In this section, we propose two applications.

General nonlinear complementarity problem

In a Hilbert space $(\mathbb{X},\langle\cdot,\cdot\rangle )$, the dual cone $\mathbb{K}'$ of a convex cone $\mathbb{K}$ with respect to the duality $\langle\mathbb{X}^{\prime},\mathbb{X}\rangle$ is defined by

$$ \mathbb{K}'= \bigl\{ y\in\mathbb{X}:\langle y,x\rangle\geqslant 0, \forall x\in\mathbb{K} \bigr\} , $$

and the polar of $\mathbb{K}$ is $\mathbb{K}^{0}=-\mathbb{K}'$.

Next, we suppose that $\mathbb{K}$ is a closed convex cone in $\mathbb{X}$. It is shown in [26] that the projection operator onto $\mathbb{K}$, denoted by $P_{\mathbb{K}}$, is well defined and satisfies, for all $x\in\mathbb {X}$,

$$ \bigl\lVert x - P_{\mathbb{K}} (x ) \bigr\rVert =\min_{y\in\mathbb {K}} \lVert x - y \rVert . $$

The next two results can be found in [26].

Theorem 5.1

For every $x\in\mathbb{X}$, $P_{\mathbb{K}}$ has the following properties:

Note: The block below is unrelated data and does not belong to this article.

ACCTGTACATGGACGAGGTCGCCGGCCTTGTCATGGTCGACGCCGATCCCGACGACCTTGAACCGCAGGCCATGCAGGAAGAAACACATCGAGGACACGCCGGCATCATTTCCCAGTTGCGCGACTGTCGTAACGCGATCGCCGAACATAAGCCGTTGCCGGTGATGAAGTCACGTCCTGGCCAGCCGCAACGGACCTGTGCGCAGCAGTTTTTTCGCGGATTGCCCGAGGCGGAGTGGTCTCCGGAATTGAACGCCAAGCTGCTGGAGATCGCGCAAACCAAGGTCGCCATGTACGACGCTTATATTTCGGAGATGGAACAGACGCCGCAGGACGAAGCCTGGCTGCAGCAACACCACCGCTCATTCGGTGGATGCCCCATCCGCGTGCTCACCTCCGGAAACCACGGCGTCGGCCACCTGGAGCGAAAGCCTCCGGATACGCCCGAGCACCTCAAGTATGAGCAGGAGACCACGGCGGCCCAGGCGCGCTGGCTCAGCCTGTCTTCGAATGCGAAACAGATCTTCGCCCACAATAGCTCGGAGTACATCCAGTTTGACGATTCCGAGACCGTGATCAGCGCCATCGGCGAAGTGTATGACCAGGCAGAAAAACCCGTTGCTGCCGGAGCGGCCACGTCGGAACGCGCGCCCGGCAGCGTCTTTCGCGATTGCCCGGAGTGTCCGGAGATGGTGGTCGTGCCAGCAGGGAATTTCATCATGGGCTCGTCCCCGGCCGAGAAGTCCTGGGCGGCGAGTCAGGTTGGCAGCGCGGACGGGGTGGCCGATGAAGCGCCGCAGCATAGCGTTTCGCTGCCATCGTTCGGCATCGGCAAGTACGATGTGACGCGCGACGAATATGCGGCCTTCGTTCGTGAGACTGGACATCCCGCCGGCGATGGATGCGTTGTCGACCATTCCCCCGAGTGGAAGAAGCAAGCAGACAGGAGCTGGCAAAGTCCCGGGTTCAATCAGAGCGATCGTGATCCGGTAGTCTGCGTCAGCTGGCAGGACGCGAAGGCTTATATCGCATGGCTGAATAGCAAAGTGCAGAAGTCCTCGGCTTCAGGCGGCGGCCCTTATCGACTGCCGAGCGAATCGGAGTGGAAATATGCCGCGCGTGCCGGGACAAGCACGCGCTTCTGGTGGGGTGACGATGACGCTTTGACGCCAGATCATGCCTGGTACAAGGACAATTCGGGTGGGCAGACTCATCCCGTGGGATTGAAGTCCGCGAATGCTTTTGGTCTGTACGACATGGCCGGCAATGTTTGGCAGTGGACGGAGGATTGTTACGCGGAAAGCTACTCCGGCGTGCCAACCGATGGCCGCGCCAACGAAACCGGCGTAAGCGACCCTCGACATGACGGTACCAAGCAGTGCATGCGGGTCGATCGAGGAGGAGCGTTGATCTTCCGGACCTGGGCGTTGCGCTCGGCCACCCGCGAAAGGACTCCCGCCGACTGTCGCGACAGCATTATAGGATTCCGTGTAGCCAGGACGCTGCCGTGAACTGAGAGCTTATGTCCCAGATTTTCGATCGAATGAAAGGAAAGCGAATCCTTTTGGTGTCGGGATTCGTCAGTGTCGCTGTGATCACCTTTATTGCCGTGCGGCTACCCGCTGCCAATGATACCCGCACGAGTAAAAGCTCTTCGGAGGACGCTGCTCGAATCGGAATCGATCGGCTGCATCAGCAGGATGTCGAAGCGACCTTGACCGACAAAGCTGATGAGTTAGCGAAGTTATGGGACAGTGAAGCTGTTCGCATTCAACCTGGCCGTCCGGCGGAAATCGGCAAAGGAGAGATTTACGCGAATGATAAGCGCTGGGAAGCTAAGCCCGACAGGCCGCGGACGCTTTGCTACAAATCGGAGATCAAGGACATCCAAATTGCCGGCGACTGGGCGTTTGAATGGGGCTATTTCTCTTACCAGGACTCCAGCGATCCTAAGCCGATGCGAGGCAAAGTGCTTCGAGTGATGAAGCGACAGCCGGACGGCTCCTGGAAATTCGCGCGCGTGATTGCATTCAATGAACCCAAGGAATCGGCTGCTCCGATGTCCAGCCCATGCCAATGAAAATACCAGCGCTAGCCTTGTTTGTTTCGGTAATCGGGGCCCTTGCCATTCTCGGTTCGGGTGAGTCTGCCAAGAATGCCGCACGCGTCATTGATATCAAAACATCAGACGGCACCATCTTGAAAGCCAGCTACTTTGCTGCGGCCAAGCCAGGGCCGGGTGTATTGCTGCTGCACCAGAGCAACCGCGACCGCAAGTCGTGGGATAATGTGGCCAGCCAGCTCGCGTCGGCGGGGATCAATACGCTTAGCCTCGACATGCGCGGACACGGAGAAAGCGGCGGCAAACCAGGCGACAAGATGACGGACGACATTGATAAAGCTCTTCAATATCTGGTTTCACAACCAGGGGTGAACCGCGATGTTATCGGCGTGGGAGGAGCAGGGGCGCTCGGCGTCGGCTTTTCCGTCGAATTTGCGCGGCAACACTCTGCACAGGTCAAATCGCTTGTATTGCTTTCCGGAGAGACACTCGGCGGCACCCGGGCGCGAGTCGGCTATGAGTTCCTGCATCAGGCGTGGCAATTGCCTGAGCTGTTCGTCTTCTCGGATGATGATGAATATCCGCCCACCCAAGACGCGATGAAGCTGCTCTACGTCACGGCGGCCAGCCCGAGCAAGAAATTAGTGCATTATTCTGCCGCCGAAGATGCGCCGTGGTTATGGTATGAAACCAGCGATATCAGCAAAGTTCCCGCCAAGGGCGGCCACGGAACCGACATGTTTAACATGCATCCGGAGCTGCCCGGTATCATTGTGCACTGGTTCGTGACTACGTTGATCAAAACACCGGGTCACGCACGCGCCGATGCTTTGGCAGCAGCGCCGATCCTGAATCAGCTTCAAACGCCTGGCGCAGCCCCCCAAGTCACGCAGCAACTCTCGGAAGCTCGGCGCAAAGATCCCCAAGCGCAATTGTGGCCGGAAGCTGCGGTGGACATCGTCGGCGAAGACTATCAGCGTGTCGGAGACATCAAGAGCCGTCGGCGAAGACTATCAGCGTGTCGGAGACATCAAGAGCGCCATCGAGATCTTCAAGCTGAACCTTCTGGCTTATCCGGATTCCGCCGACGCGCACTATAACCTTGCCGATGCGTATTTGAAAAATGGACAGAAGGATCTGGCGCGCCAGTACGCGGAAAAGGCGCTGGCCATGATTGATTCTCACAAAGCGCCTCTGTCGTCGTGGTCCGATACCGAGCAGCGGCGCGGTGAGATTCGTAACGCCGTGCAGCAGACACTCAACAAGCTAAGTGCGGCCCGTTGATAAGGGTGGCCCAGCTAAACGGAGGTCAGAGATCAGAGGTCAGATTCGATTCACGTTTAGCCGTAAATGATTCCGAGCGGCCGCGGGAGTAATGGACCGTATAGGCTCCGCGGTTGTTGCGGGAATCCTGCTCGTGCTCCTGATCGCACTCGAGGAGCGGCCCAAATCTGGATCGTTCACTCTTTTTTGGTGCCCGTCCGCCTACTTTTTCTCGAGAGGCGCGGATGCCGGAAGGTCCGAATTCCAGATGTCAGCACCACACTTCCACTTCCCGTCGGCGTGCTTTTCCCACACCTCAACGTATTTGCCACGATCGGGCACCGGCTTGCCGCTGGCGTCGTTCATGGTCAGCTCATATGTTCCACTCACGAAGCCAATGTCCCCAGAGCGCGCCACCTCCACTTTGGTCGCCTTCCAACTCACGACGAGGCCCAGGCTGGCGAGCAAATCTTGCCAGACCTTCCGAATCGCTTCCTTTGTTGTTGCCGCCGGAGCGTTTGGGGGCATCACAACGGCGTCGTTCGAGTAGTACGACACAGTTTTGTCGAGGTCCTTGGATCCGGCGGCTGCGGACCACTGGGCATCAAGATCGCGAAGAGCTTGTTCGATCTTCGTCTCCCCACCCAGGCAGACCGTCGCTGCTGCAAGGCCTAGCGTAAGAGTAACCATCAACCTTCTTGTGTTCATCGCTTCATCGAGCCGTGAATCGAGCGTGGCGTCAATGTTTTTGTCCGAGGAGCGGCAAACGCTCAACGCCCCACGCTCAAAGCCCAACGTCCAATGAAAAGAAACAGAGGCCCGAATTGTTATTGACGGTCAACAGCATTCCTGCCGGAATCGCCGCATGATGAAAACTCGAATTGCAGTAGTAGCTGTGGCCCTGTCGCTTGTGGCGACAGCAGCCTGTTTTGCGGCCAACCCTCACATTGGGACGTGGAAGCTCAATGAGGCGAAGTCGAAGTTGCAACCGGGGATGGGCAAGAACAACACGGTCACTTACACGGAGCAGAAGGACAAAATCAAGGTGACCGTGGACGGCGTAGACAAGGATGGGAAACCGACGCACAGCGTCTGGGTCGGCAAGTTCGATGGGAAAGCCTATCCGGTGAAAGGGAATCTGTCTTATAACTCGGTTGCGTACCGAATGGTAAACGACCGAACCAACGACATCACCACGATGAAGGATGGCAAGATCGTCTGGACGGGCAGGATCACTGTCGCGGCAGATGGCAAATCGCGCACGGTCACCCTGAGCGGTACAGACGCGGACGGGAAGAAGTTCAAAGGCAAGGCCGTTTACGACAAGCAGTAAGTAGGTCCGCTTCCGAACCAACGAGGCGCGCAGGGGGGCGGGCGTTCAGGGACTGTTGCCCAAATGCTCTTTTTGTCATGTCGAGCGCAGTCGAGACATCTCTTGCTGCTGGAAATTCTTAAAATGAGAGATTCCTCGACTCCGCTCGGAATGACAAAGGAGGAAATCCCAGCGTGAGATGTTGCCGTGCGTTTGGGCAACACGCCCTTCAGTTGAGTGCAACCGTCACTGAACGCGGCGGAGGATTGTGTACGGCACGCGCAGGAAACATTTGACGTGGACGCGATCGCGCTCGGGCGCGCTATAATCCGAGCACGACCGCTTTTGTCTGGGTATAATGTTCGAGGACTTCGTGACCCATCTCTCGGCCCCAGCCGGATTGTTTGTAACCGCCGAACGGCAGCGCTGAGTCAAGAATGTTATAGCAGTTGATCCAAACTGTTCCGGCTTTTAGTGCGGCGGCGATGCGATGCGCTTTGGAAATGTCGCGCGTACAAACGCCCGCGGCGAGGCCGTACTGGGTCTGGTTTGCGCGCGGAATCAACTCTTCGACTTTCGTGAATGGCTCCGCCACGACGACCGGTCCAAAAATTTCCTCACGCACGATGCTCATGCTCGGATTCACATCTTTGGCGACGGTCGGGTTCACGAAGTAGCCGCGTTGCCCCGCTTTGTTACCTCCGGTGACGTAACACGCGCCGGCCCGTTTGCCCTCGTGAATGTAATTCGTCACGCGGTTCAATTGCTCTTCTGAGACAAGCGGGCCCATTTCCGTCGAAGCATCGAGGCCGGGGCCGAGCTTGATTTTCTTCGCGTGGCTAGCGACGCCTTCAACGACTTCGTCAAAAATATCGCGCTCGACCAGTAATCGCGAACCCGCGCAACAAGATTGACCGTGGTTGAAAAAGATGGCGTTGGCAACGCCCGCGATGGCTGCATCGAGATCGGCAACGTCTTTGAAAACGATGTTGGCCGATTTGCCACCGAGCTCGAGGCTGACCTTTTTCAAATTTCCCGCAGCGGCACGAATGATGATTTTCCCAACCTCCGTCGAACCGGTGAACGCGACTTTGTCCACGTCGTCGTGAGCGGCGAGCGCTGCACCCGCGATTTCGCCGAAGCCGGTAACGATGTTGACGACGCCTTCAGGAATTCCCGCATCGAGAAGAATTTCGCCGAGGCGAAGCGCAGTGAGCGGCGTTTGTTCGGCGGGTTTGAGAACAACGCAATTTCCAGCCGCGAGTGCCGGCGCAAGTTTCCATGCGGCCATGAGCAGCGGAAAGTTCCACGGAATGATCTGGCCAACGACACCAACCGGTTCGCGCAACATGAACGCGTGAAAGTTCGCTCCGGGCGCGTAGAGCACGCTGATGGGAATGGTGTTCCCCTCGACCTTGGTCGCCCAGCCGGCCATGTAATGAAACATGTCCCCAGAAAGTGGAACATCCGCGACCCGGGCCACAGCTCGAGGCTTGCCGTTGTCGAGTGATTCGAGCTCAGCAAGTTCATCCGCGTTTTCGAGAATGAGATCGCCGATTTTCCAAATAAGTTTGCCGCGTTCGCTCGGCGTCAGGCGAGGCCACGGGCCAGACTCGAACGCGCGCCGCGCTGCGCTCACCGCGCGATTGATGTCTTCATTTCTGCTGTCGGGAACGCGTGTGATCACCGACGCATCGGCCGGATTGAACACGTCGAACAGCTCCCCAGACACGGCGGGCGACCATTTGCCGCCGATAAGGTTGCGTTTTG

1. 1.

    $\langle P_{\mathbb{K}} (x )-x,y\rangle\geq0$ for every $y\in\mathbb{K}$;

  2. 2.

    $\langle P_{\mathbb{K}} (x )-x, P_{\mathbb{K}} (x ) \rangle= 0$.

Theorem 5.2

For all $x,y,z\in\mathbb{X}$, the following statements are equivalent:

  1. 1.

    $z=x+y$, $x\in\mathbb{K}$, $y\in\mathbb{K}^{0}$, and $\langle x,y\rangle=0$;

  2. 2.

    $x= P_{\mathbb{K}} (z )$ and $y= P_{\mathbb {K}^{0}} (z )$.

Following Isac [26, 27], we give a new application of our main result to the so called general nonlinear complementarity problem (GNCP).

Let $S:\mathbb{K} \rightarrow2^{\mathbb{X}}$ be a set-valued mapping. As is known [28], the GNCP with S and $\mathbb{K}$, denoted by $\operatorname{GNCP} (S,\mathbb{K} )$, is